It’s also problematic with regards to who gets to decide who is a woman or not,  because gender is not always black and white and it is ideally not the business of the general public. Much like separate toilets for different genders, women-only carriages would perhaps pose a new set of problems for trans, gender non-conforming, and non-binary people. Would a women-only carriage increase attacks on trans people? Furthermore, LGBTQ+ people are likely targets of harassment and abuse on public transport anyway. Obviously women overlap with this category, but male LGBTQ+ do not overlap with the category of women. Where is the carriage for male LGBTQ+ victims of harassment and abuse? It only becomes increasingly clear that public transport should be made safe for everyone and throughout. Everybody has the right to be safe and free from harassment/abuse when using public transport. A woman-only carriage underestimates the scale of the problem, and the scope of the victims.

There are also victim-blaming implications. Where these carriages were available, would women be blamed when harassed or abused whilst present in the standard carriages? “Well, maybe you should have used the women-only carriage” kinda victim-blaming. Not only this, but, it also reinforces the idea that avoiding harassment is the responsibility of the victim. The responsibility to not harass and abuse people is further pushed into the background. I also don’t take kindly to the idea of being put on a pedestal uniquely as women. I find it almost infantalising, actually, to suggest that women need to be put into a safe, separate section whilst in public areas. I don’t like the segregation. I know that it would be a case of choice and not obligation, but, it feels extremely outdated to imply that women need safe spaces because men just cannot help themselves, it implies that attacks are inevitable. It is insulting to all parties and feels like a very short-term solution.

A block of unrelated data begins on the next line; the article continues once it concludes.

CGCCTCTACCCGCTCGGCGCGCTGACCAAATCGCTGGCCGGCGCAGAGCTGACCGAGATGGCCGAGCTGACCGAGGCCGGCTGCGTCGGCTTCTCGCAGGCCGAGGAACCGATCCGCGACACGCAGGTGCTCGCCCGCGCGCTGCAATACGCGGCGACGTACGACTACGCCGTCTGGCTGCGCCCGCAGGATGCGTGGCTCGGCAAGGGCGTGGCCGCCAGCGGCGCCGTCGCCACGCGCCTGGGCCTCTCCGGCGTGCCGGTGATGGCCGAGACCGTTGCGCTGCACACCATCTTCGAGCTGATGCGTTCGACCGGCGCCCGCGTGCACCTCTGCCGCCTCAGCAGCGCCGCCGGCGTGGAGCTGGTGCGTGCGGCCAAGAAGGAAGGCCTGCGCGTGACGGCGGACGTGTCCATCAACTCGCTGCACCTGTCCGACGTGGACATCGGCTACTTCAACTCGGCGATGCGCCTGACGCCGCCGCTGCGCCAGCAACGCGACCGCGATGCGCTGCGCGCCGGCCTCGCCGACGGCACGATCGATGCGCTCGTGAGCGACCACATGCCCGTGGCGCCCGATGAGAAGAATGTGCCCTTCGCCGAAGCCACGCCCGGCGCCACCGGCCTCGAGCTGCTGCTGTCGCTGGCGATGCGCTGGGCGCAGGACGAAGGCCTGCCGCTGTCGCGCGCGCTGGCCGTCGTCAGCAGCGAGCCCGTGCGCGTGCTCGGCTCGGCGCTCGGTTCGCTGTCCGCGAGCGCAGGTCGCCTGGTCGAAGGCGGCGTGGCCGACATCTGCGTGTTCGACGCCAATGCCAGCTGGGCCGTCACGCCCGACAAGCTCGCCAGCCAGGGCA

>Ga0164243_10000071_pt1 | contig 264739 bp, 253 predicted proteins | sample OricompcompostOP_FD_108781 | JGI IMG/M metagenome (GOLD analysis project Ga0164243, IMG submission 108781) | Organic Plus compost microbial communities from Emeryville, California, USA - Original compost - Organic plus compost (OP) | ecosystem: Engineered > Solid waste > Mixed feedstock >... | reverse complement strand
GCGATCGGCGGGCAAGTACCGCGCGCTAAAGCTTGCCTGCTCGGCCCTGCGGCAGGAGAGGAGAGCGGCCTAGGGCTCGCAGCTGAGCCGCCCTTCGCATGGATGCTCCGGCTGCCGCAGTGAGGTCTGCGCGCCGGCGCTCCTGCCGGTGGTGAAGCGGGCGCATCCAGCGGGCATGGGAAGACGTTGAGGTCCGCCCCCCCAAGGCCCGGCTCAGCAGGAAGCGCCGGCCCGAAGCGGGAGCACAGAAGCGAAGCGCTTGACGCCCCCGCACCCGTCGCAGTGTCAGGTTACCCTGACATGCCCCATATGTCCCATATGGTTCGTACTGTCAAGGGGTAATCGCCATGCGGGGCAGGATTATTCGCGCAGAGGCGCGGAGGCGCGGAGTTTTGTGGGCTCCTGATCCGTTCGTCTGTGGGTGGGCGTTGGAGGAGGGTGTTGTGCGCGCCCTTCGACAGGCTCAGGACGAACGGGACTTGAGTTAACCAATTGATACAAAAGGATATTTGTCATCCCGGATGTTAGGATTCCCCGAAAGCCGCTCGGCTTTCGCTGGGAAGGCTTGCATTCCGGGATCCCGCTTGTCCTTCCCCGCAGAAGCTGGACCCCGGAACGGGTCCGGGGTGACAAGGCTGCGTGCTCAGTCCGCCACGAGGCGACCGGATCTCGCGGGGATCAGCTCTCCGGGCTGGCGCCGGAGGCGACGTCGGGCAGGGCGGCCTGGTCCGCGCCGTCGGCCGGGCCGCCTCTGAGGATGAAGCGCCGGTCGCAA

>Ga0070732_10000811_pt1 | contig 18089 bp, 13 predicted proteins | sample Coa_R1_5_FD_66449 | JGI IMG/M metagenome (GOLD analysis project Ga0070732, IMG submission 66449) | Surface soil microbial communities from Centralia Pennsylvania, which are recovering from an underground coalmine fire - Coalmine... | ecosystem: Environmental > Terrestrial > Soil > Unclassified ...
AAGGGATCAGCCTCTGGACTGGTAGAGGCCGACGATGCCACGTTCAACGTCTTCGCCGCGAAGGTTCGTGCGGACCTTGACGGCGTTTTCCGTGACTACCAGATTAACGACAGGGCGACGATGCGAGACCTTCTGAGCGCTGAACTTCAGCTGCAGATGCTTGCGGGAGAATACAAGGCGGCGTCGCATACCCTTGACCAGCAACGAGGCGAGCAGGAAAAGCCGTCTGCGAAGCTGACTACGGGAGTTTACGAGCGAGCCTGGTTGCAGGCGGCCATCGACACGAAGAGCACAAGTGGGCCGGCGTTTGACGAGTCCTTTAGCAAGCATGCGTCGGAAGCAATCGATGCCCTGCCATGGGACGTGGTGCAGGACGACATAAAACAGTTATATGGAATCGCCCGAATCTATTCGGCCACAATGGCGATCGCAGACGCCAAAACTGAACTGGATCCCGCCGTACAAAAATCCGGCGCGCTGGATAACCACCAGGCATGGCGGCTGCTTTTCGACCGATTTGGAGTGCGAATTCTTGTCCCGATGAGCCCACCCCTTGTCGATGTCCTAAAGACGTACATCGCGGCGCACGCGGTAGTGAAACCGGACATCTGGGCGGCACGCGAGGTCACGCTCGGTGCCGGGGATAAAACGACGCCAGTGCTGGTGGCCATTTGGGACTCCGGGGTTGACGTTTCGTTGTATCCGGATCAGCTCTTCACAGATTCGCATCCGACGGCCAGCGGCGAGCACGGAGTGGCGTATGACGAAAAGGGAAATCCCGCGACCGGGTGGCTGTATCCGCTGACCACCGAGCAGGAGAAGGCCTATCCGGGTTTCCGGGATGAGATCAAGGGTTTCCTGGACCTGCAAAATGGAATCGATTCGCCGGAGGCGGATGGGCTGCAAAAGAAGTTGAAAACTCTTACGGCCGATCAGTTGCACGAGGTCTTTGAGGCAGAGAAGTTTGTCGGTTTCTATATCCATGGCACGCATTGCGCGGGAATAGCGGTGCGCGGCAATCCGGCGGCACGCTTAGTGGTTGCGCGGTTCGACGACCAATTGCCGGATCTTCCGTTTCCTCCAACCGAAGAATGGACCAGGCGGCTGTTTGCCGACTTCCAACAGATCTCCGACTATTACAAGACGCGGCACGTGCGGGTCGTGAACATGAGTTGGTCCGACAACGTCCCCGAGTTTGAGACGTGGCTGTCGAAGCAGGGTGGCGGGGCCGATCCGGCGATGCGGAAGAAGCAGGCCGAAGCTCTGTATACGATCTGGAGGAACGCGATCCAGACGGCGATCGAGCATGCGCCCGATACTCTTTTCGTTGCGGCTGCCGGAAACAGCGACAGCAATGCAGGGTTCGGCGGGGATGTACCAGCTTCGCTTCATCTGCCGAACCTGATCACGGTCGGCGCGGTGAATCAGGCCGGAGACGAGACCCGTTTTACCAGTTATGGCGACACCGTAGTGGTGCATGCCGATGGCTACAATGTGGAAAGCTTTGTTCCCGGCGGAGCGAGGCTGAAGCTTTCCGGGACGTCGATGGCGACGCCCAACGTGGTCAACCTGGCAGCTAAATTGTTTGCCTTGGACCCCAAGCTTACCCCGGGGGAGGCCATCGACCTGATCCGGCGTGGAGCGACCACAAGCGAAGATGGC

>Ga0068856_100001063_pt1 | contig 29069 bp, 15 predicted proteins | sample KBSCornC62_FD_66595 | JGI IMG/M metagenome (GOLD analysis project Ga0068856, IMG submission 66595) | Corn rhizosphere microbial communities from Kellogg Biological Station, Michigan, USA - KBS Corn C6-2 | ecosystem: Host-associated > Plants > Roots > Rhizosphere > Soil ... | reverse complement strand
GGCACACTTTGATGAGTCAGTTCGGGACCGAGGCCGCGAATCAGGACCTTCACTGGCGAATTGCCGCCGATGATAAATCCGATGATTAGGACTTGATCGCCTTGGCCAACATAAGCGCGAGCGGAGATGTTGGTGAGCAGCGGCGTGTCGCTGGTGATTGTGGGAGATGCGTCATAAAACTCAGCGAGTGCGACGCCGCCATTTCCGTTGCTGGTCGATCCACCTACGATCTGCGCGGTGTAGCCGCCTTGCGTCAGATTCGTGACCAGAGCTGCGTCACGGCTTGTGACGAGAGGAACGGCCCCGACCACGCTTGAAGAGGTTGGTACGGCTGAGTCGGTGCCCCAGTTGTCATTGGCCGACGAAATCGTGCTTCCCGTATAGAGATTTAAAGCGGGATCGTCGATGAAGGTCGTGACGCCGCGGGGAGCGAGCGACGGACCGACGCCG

Other, more minor thoughts that I have had regarding this issue include the concept of first-class carriages, and the concept of women-only hours/sections at the gym. Does the idea of women-only carriages overlap in any way with the concept of first class carriages? First class can be interpreted as a symptom of the class system and, obviously, the more money you have, the more likely you are to ride in first class. Does a first class train carriage exclude poor people in a socially unjust way? And in this sense, does the concept of first-class need to be put under examination? As for women-only hours/sections at the gym, does this entail a similar list of problematic assumptions?

Jeremy Corbyn has recently confirmed his complete opposition to the concept of women-only carriages, which says to me, he has listened to women. Other suggestions for improving safety on trains have been 24 hour hotlines, which is probably the most practical response. The concept of a women-only carriage may come from a place of concern or compassion, but it is extremely short-sighted. The ideal solution, for me, would be more security staff on-board. This is yet to become a viable possibility. At least, for now, if you experience harassment, abuse, or anti-social behaviour on public transport then you can text 61016 to discretely report incidents occurring on public transport or at stations/stops. Of course, call 999 in an emergency. For further information and support visit the British Transport Police website: http://www.btp.police.uk/